Summary:

Tim Armstrong, already the largest individual shareholder in AOL (NYSE: AOL) as well as chairman and CEO, nearly doubled his stake in the co…

Arianna Huffington

Tim Armstrong, already the largest individual shareholder in AOL (NYSE: AOL) as well as chairman and CEO, nearly doubled his stake in the company following the deal to acquire the Huffington Post. Armstrong believes in having skin in the game — and, as it turns out, so does Arianna Huffington. She told paidContent she will take 25 percent of her payment for HuffPo in AOL stock.

Huffington wouldn’t confirm the amount she is making from the sale, citing the startup’s private status. AOL is paying $315 million for HuffPo, $300 million in cash and $15 million in stock. “I think I’m going to do better than those taking all cash,” Huffington told me. “I’m a complete believer in what we’re going to do so it feels really good.” She added, “I think it’s great to have skin in the game.”

She would not confirm reports that her share of the sale was less than $20 million but her investment in AOL is likely to be in the millions. How much should be clearer when the acquisition is complete since she likely will have to file with the SEC as an insider. Huffington will be president and editor-in-chief of AOL’s Huffington Post Media Group.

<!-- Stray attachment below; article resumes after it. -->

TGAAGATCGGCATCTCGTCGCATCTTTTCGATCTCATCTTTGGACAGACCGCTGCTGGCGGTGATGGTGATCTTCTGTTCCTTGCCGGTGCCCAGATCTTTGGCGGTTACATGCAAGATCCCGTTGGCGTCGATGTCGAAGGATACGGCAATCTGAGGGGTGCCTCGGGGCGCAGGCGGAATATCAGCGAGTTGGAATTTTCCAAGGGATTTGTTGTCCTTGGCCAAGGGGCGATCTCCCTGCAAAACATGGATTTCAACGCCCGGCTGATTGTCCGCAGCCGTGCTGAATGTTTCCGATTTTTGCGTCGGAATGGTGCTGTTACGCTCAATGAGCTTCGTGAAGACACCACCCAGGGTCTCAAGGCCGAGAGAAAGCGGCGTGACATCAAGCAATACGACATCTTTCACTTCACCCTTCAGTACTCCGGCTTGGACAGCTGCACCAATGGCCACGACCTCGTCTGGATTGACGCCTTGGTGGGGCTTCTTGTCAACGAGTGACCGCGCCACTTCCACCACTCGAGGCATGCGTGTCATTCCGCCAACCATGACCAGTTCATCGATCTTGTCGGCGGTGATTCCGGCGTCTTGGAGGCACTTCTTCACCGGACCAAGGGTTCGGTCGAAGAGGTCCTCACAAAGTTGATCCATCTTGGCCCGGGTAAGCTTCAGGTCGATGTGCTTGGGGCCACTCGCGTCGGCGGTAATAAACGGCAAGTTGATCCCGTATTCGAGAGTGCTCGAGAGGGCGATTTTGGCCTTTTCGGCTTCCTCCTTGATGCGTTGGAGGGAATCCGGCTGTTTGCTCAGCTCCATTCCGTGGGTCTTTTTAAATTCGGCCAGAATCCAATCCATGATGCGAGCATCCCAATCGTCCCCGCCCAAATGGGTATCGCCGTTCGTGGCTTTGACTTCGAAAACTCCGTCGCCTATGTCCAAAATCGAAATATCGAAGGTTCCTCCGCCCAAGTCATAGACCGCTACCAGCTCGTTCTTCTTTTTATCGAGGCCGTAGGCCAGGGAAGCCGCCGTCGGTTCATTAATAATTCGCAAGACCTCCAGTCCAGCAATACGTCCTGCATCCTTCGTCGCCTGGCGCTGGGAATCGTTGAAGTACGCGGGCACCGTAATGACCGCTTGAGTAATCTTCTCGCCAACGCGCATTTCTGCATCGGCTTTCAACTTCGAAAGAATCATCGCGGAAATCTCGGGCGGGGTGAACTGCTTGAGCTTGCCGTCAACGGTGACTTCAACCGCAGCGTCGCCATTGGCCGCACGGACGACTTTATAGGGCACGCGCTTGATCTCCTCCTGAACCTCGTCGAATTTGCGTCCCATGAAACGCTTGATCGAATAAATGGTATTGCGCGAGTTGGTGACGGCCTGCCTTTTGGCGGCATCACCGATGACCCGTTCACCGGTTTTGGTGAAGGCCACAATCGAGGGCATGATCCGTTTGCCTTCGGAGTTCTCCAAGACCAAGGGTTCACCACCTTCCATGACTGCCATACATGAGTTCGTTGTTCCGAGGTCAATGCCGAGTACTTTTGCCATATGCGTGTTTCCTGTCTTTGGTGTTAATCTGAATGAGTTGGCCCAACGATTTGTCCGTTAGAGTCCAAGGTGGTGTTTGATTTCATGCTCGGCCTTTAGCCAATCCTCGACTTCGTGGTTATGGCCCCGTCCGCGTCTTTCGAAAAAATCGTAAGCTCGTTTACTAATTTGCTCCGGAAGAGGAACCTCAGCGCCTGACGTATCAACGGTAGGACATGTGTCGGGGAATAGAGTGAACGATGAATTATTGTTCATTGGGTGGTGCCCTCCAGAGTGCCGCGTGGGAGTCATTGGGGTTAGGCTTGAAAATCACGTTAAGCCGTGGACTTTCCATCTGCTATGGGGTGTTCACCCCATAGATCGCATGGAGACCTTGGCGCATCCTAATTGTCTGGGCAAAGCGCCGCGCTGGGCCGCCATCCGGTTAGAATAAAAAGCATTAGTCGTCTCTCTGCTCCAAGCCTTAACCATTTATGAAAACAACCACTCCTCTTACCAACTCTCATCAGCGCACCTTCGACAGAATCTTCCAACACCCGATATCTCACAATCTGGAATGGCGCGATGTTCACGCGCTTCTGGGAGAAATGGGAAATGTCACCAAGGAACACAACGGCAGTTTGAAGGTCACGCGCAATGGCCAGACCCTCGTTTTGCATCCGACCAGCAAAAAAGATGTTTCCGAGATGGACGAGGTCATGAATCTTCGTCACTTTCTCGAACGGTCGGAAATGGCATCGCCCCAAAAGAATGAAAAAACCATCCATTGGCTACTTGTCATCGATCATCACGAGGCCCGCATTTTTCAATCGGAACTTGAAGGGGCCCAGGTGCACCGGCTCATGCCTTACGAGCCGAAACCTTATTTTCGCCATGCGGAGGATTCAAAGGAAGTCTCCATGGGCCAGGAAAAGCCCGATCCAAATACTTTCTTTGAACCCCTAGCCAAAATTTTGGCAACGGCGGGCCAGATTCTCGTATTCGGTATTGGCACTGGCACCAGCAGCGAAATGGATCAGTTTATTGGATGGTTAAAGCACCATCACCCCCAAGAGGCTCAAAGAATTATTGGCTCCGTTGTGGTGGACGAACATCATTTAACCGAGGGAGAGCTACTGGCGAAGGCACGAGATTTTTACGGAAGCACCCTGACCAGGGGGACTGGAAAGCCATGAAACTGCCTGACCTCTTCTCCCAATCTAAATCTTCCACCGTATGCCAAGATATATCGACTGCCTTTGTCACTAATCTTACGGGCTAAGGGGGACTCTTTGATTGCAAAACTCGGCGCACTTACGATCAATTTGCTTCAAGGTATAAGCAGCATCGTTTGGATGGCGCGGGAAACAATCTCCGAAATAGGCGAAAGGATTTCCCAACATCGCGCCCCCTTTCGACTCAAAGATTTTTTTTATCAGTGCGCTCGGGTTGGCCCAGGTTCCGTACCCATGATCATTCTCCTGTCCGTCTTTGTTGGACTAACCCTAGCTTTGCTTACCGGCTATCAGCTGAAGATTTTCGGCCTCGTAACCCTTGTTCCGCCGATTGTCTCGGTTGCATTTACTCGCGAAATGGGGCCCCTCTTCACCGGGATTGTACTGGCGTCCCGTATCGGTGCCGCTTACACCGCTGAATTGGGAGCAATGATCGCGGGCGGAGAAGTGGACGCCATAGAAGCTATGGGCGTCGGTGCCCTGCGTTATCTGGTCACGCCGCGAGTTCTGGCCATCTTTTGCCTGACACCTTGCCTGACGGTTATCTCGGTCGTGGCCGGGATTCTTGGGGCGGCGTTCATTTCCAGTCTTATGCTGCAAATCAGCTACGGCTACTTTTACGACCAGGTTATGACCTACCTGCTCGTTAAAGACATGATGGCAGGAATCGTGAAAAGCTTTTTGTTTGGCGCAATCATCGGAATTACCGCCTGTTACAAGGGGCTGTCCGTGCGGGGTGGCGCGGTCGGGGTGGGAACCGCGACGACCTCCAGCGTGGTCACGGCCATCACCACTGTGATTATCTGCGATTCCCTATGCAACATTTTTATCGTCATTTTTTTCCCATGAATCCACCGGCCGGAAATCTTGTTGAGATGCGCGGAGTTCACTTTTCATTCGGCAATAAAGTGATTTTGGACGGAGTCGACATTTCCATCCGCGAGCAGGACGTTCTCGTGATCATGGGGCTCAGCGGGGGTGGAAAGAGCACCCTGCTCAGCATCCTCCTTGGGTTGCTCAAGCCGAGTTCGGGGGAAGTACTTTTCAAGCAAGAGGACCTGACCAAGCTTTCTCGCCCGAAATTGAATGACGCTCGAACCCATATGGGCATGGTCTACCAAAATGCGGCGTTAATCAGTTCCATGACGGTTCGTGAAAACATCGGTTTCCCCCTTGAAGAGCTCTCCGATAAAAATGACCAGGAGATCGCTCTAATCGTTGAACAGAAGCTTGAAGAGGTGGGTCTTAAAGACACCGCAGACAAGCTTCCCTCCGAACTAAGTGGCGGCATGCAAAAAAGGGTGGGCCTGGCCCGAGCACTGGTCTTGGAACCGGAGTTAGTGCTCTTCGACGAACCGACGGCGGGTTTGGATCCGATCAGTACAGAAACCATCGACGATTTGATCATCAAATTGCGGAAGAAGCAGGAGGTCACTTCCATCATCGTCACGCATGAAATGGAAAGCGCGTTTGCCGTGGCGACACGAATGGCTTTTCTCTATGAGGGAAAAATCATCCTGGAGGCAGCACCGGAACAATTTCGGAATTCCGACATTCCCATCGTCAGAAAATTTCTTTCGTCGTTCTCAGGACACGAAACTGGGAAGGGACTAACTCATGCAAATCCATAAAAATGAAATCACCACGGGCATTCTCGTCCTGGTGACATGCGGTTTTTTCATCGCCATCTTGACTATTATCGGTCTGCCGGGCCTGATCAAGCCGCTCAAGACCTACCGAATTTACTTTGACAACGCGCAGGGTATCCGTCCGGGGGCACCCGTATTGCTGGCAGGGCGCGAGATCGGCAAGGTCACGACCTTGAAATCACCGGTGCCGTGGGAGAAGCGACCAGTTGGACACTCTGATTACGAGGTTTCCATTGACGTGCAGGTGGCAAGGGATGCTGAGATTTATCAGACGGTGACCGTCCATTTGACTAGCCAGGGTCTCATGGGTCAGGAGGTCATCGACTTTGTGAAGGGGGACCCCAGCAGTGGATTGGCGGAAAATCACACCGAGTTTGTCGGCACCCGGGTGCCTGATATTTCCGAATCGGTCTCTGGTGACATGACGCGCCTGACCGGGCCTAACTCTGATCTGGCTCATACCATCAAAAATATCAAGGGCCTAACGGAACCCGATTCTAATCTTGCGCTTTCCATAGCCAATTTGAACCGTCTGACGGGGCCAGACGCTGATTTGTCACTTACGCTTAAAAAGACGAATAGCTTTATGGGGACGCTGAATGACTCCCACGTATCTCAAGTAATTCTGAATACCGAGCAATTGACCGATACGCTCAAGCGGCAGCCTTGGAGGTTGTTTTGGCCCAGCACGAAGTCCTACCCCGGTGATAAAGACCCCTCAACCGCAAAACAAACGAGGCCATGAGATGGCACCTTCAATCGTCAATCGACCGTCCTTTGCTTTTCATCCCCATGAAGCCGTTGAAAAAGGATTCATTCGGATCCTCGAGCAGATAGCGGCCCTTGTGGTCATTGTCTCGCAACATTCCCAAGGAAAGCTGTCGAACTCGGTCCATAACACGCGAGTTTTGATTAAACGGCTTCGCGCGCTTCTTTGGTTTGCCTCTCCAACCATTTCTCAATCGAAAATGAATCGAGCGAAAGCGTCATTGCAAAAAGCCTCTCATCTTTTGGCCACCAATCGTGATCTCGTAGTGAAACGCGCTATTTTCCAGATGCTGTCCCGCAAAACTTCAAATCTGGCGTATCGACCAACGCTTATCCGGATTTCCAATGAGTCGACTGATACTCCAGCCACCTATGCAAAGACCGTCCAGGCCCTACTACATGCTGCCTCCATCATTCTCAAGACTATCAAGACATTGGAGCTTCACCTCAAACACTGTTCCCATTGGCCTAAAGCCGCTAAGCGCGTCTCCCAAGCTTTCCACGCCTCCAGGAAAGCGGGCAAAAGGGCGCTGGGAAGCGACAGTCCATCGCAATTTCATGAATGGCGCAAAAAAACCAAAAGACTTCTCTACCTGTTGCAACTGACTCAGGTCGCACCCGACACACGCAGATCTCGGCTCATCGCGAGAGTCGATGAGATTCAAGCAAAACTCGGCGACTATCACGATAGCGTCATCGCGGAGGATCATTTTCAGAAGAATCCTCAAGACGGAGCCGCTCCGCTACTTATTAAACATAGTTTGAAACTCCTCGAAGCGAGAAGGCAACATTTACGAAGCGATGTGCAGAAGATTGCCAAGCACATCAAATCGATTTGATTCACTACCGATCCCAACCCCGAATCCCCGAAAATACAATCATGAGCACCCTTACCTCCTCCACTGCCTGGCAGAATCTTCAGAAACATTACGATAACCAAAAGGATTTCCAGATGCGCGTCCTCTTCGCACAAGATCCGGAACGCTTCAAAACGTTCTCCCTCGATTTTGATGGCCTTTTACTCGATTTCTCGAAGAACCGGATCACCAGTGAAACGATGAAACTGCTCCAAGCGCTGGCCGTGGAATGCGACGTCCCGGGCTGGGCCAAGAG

It’s a risk. The stock closed at $24.14 Jan. 14, dropped to $23.52 after earnings failed to deliver, took a sharpish slide to $20.59 after the deal went public and started to inch up around the time Armstrong bought his latest lot. It closed at $21.83 Monday.

Armstrong spent just over $10 million last Friday to pick up 477,000 shares at $20.96, according to an SEC filing. That brought his direct holdings to 876,511 shares, worth about $19.1 million at the market’s close. Armstrong also has an indirect interest in 194,857 shares held by his investment group Polar Capital Group, and 514,300 through a family trust. He spent more than $11 million last May in his last major shopping spree.

Armstrong has spoken often about how important it is for him to have an investment. “I wouldn’t do anything with other people’s money that I wouldn’t do on my own,” he told me after AOL’s Feb. 2 earnings call. Four days later, he signed the papers to buy HuffPo.

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